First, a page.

On 3 October 2023, the Migration Advisory Committee (MAC), the government’s independent migration advisor, published its finalised review of the SOL, following its interim report earlier this year. You can read our thoughts on the interim report, here.
In an unanticipated move, MAC has put forward a number of fundamental questions to the government in respect of the SOL and its role within the UK immigration system, whilst also putting forward further roles to be added to the list.
We consider some of the key takeaways from the report, below.
In its report, MAC has recommended that the SOL be reduced to only the following 8 UK-wide roles and 2 Scotland specific roles:
|Role||Limitations||Already on SOL?|
|Laboratory technicians||Only those with 3+ years experience in the job role (new limitation)||Yes|
|Bricklayers and masons||NA||Yes|
|Roofers, roof tilers and slaters||NA||Yes|
|Construction and building trades n.e.c||Only “retrofitters” (new limitation)||Yes|
|Animal care services occupations n.e.c||Racing grooms, stallion handlers, stud grooms, stud hands, stud handlers and work riders.||No|
|Care workers and home carers||NA||Yes|
|Senior care workers||NA||Yes|
|Managers and proprietors in forestry, fishing and related services||Only “fishing boat masters”||No|
|Boat and ship builders and repairers||No|
The ability to sponsor migrants based on a lower salary threshold is a key component underpinning the SOL. However, in a substantive change from previous reports, MAC has suggested that the government scrap the lower salary incentive from the SOL.
MAC comments “The going rate helps to protect resident workers from undercutting and reduces the potential exploitation of migrants“, a view that has been echoed by various branches of the government and the legal system over the last year or so. In fact, MAC comments later in the report that it has become increasingly concerned about the level of exploitation that has been reported within the care sector, an area that it plans to closely monitor.
However, despite its concerns, care workers (previously added to the list on a temporary basis) are recommended to remain on the SOL.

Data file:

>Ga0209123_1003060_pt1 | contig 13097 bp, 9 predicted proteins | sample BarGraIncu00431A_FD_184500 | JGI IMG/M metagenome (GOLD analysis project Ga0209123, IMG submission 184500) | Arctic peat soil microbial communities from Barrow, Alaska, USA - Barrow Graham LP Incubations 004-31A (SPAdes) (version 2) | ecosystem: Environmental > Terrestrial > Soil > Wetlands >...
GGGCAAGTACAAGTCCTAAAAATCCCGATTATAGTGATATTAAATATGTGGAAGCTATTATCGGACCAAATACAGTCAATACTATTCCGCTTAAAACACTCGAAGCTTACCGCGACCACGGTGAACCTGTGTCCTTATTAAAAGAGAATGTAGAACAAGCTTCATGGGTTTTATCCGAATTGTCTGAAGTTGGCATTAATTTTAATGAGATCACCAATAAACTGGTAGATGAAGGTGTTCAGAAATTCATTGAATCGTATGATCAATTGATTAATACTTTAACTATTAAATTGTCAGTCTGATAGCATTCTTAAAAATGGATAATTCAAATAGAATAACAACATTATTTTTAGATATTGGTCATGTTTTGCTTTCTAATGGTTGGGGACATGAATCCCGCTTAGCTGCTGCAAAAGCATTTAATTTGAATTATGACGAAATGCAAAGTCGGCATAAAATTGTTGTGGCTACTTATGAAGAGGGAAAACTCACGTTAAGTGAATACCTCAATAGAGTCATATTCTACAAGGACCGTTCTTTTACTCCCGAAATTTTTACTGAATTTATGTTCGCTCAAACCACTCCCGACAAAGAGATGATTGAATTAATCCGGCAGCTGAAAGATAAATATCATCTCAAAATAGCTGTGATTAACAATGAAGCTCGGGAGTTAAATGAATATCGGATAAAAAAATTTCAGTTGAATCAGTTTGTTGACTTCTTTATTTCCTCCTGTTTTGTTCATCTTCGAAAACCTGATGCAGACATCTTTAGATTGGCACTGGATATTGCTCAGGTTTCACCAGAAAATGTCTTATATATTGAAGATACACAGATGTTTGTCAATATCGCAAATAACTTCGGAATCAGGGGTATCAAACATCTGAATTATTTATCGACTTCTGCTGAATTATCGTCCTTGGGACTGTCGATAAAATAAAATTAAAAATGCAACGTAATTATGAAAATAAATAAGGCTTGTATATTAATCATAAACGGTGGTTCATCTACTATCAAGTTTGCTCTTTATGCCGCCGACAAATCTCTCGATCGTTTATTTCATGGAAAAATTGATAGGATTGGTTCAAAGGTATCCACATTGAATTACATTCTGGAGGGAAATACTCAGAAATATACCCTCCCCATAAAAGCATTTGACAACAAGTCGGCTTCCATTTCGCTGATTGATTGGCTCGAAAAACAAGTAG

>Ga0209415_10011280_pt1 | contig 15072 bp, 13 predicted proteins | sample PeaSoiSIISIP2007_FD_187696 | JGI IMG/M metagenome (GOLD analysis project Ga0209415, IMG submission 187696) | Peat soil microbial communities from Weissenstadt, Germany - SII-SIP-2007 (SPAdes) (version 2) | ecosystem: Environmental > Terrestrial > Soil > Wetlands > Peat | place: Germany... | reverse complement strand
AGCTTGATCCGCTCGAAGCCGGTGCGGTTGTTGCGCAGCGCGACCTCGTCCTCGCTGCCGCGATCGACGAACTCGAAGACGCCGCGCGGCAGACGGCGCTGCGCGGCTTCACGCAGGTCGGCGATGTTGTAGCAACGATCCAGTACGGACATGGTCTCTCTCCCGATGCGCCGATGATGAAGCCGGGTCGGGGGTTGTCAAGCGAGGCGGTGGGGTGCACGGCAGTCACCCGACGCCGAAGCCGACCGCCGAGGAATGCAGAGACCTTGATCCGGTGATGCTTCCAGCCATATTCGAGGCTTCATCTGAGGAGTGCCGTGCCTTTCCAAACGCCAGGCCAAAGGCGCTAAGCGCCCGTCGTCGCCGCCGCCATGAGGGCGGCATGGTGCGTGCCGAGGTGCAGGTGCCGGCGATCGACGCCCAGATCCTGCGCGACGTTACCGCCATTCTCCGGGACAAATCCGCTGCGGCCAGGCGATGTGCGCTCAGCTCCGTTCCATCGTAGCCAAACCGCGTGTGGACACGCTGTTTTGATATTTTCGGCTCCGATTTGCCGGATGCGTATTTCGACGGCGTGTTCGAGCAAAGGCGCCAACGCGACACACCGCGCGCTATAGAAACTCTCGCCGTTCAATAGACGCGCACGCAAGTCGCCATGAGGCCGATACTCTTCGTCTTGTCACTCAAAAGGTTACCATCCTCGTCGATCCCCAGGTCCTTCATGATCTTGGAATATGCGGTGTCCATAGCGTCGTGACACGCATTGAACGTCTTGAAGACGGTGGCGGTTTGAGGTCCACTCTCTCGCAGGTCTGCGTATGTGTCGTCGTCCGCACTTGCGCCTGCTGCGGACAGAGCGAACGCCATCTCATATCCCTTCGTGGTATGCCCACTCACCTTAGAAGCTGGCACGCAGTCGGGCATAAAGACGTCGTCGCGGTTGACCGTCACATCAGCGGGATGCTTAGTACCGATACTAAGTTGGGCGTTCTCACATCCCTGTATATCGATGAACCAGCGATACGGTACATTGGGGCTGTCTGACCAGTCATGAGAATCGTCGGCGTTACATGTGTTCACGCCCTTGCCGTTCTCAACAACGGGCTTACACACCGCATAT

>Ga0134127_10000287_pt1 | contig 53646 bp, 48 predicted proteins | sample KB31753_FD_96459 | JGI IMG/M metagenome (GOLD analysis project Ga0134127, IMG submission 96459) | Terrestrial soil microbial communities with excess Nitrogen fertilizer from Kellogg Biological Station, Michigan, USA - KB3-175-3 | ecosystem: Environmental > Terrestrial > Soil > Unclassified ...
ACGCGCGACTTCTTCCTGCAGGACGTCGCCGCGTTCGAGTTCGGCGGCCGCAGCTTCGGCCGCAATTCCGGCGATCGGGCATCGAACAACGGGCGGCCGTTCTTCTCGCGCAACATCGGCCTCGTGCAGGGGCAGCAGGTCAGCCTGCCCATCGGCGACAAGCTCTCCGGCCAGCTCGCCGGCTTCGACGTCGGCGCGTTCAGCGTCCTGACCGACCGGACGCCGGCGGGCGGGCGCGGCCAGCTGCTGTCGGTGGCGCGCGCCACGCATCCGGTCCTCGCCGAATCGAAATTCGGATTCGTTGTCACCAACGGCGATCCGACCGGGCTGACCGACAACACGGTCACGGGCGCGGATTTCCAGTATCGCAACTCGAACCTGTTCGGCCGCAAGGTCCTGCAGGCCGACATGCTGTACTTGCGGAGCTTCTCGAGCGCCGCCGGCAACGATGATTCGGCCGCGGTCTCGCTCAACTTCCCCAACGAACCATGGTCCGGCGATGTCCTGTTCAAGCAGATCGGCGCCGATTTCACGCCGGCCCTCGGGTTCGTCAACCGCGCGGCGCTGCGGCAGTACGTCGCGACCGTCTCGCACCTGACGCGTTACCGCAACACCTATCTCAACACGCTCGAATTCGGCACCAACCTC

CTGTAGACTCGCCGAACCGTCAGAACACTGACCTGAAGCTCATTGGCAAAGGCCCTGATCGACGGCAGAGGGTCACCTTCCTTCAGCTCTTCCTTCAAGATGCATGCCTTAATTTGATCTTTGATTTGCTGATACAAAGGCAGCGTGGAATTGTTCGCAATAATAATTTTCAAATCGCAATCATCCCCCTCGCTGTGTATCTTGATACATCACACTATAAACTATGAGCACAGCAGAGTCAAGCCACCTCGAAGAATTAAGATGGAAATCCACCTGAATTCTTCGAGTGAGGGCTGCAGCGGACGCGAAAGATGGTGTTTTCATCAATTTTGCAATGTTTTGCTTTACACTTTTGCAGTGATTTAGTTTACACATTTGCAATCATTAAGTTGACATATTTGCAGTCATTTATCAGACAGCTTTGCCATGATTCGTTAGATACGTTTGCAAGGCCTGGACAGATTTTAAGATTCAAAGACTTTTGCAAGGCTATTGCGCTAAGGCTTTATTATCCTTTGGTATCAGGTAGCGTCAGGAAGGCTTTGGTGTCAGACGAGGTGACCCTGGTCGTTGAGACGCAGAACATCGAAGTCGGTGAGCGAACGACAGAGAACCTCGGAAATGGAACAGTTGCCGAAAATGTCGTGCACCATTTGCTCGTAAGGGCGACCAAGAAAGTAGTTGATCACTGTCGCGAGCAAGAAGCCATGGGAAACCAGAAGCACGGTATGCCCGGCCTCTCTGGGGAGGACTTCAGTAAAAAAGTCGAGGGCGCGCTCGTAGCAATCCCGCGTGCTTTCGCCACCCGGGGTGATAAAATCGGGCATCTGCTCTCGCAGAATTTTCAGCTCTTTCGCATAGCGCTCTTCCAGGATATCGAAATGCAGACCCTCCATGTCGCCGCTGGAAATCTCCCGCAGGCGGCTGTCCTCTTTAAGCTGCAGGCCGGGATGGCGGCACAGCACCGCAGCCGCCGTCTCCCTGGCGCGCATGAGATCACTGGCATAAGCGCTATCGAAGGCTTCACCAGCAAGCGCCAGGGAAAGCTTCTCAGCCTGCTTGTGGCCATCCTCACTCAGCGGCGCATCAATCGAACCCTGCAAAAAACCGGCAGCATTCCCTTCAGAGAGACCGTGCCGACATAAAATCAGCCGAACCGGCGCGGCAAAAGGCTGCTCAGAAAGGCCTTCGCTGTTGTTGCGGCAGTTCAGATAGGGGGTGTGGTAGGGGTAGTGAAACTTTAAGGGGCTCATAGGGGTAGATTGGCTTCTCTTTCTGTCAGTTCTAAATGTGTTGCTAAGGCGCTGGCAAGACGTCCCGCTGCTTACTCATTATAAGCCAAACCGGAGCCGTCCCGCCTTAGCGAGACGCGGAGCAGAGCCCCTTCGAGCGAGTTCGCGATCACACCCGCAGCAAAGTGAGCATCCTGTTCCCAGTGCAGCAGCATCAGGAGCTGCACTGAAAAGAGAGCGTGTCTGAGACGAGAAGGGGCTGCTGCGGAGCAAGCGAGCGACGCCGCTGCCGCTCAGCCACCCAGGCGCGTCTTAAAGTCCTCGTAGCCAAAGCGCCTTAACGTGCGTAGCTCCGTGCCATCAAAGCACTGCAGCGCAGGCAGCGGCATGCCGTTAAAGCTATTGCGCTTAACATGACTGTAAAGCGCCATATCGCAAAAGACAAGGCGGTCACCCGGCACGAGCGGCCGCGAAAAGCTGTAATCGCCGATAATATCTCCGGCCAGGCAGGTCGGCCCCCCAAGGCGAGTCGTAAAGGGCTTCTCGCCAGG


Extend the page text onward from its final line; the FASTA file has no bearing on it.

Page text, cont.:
By far the most subversive point raised by MAC is the proposal that the SOL either be totally revamped or scrapped altogether.
In our previous article, we discussed whether the SOL should be revered in the same way that it was pre-Brexit, given the level of change within the UK immigration system. Similarly, MAC questions whether the previous benefits gained from recruiting roles from the SOL have been so substantially watered down during the post-Brexit transition that they have been rendered almost meaningless. For many employers, the administrative burden and associated fees are so high that there is no cost benefit recruiting a SOL role.
MAC comments, “These concerns mean that we are not convinced that the SOL provides a sensible immigration solution to shortage issues in low-wage sectors, and so our preference is for the government to abolish it”.
Further, the report states that, “low-wage migrants are less likely to make a positive net fiscal contribution and so some burden will likely fall on the taxpayer“, which, perhaps, is a factor that should be balanced against the ongoing need to recruit into certain struggling industries to provide a clearer picture of the true benefit gained.
Ultimately, it is a decision for the government to make. Should it opt to retain the SOL, MAC suggests an alternative model that would require MAC to conduct standalone reviews of the role migration plays in certain sectors, through the lens of broader market issues, and determine whether the sector might benefit from a “tailored eligibility criteria for accessing parts of the immigration system“.
Now, we must wait for the government’s response. It will be very interesting to see its take on MAC’s recommendations, given this report represents such a radical departure from the usual tone as it relates to the SOL.